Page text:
You don’t want to suspend your disbelief. Fine. Be that way. Here are some excuses you can use:
Those stupid walls. Why would anyone believe a bunch of walls would stop the monsters? Especially since we later learn that some of them can fly? Of all the stupid, waste-of-time projects… geez. Makes those politicians look really dumb. I hope that in the sequel we will see people tearing down those walls, or decorating them or something.
Mysterious drift technology. What does it mean to be “drift compatible”? There’s some pretty vague handwaving going on there. Do you have to be family? Can you be a romantic couple, or is that too emotionally risky? Do you have to prepare your mind by meditating or something? Moreover, what are the other possible uses and abuses of mindsharing technology, apart from piloting giant robots? Surely there are therapeutic, medical, or educational possibilities, as well as criminal ones? Or even just other military applications? Doesn’t this tech give us new crime-fighting techniques, even if the world powers are all cooperating? If not, why not? Too expensive or dangerous?
Foregone conclusion. Like I said, it’s pretty obvious Mako is going to be the co-pilot. Why all that beating around the bush with the other candidates?
Evil overlord mistake. Why would the aliens start by sending only one attack dog? Why would they gradually increase the number of attackers according to a mathematical formula? It kinda looked like they were learning about humans and refining their designs. Why wouldn’t they have gathered intel, then launched, like, twelve or a hundred monsters all at once? Is there a manufacturing bottleneck? An energy threshold they have to save up for?
Chaos ex machina. Wait, if the kaiju are clones that are manufactured by other, smarter aliens, why is one of them pregnant? Are these things born or made? Looks like both. How convenient for that particular scene.
Does it go up to eleven? What were the “category” numbers measuring? We categorize earthquakes on the Richter scale and hurricanes according to category using actual measurements, but how could humans measure the monsters? They had some kind of scanner that was recognizing monster “signatures”, but the numbers just sounded lame. It was very obviously a shorthand for “the situation is becoming ever more dangerous”. The number FIVE didn’t sound terribly fearsome in any absolute sense. If they were going to start from category one, it would have been more dramatic if the numbers increased exponentially, or Fibonacci style or something. Dragonball fans are only impressed if the reading is over 9000.
Walking in place. I get that the pilots have to move their arms and legs around to control the robots because it’s more dramatic that way. As it is, you need physically fit, trained fighters, and you get to see them fight with their own limbs. In some ways, though, it would be more “realistic” if the mind interface could control the robots without the need for actual movements. The pilots might still have to be physically trained to fight so that their brains contained the memories of all the necessary movements, or maybe they could even learn fighting mentally, like Neo in The Matrix, but either way, they could just think the movements, right? That would look boring on screen, though, so you’d have to spend more camera time outside on the robots and less on the human characters, which would make a less good movie… Still, all that literal walking in place in the cockpit struck me as ridiculous. Especially since apparently the Pacific is only knee-deep on the Jaegers (?!).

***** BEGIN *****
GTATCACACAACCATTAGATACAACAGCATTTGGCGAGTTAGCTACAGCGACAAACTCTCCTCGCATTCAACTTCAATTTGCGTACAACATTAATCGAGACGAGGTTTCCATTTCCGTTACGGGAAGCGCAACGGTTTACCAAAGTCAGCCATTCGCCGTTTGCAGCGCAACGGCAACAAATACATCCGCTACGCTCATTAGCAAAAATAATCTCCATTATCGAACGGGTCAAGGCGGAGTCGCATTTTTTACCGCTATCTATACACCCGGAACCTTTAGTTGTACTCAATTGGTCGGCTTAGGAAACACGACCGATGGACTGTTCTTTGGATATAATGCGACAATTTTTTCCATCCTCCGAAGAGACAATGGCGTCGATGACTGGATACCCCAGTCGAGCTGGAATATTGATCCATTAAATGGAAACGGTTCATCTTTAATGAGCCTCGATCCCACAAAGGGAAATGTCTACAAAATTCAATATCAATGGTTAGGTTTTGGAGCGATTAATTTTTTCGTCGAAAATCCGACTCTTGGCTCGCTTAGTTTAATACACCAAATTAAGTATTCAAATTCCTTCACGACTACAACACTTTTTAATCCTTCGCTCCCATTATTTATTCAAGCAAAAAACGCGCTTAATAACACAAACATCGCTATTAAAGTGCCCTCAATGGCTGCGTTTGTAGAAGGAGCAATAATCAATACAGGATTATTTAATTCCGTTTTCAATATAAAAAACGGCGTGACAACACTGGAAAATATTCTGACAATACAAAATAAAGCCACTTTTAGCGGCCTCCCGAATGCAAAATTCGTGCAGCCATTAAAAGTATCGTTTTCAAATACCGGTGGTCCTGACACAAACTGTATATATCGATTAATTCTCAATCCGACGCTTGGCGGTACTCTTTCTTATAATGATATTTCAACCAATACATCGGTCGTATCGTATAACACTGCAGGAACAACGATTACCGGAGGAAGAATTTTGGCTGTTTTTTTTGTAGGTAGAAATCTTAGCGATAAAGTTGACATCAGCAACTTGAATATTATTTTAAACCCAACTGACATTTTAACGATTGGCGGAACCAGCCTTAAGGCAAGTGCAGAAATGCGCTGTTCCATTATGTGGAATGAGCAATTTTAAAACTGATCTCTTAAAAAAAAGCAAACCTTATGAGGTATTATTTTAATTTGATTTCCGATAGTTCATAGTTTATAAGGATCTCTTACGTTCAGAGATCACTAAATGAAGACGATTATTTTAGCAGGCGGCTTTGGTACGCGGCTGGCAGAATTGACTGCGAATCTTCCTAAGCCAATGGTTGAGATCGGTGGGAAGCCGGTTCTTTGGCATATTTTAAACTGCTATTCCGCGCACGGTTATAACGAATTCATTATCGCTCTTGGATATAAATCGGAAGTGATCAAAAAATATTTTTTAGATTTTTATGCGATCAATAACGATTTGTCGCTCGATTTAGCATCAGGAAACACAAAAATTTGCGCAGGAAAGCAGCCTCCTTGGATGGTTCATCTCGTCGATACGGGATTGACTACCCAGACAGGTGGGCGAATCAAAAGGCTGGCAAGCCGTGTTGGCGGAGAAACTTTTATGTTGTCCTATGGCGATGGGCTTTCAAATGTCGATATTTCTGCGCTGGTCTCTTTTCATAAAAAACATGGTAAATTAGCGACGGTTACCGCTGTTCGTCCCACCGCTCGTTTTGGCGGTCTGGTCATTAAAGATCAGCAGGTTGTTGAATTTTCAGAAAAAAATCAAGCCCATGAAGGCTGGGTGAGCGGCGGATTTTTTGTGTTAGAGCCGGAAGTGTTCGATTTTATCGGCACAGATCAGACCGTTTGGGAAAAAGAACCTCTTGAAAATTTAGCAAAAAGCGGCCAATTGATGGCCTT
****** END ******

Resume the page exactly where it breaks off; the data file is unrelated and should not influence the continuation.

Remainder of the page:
Selective nuclear damage. Why does the underwater nuclear explosion kill the two pilots who set it off, and the two lesser kaiju, but not the heroes or the other kaiju? They’re all pretty much in the same physical location!
Shield of Hollywood. Raleigh should have been dead ten times over. I don’t know how he was able to activate the nuclear self-destruct sequence without any oxygen, and he didn’t have nearly enough time to escape that second blast. I prefer the last moments of the finale of Big Hero Six: the danger is real and Hiro’s escape through the closing portal is both more logical and more emotional, even though Hiro is the hero and therefore has the exact same chance of dying that Raleigh has.
Gone forever… probably. Can’t the aliens just open their wormhole thingy again? We weren’t told that, as in Tomb Raider, all nine heavenly bodies had to be in perfect alignment, or some such thing. Why do the humans think they’re safe from another breach? Maybe the attack will be in the Atlantic next time. Haha, of course it won’t! The Pacific is deeper and more mysterious— and much more surrounded by countries that buy tickets to mecha movies.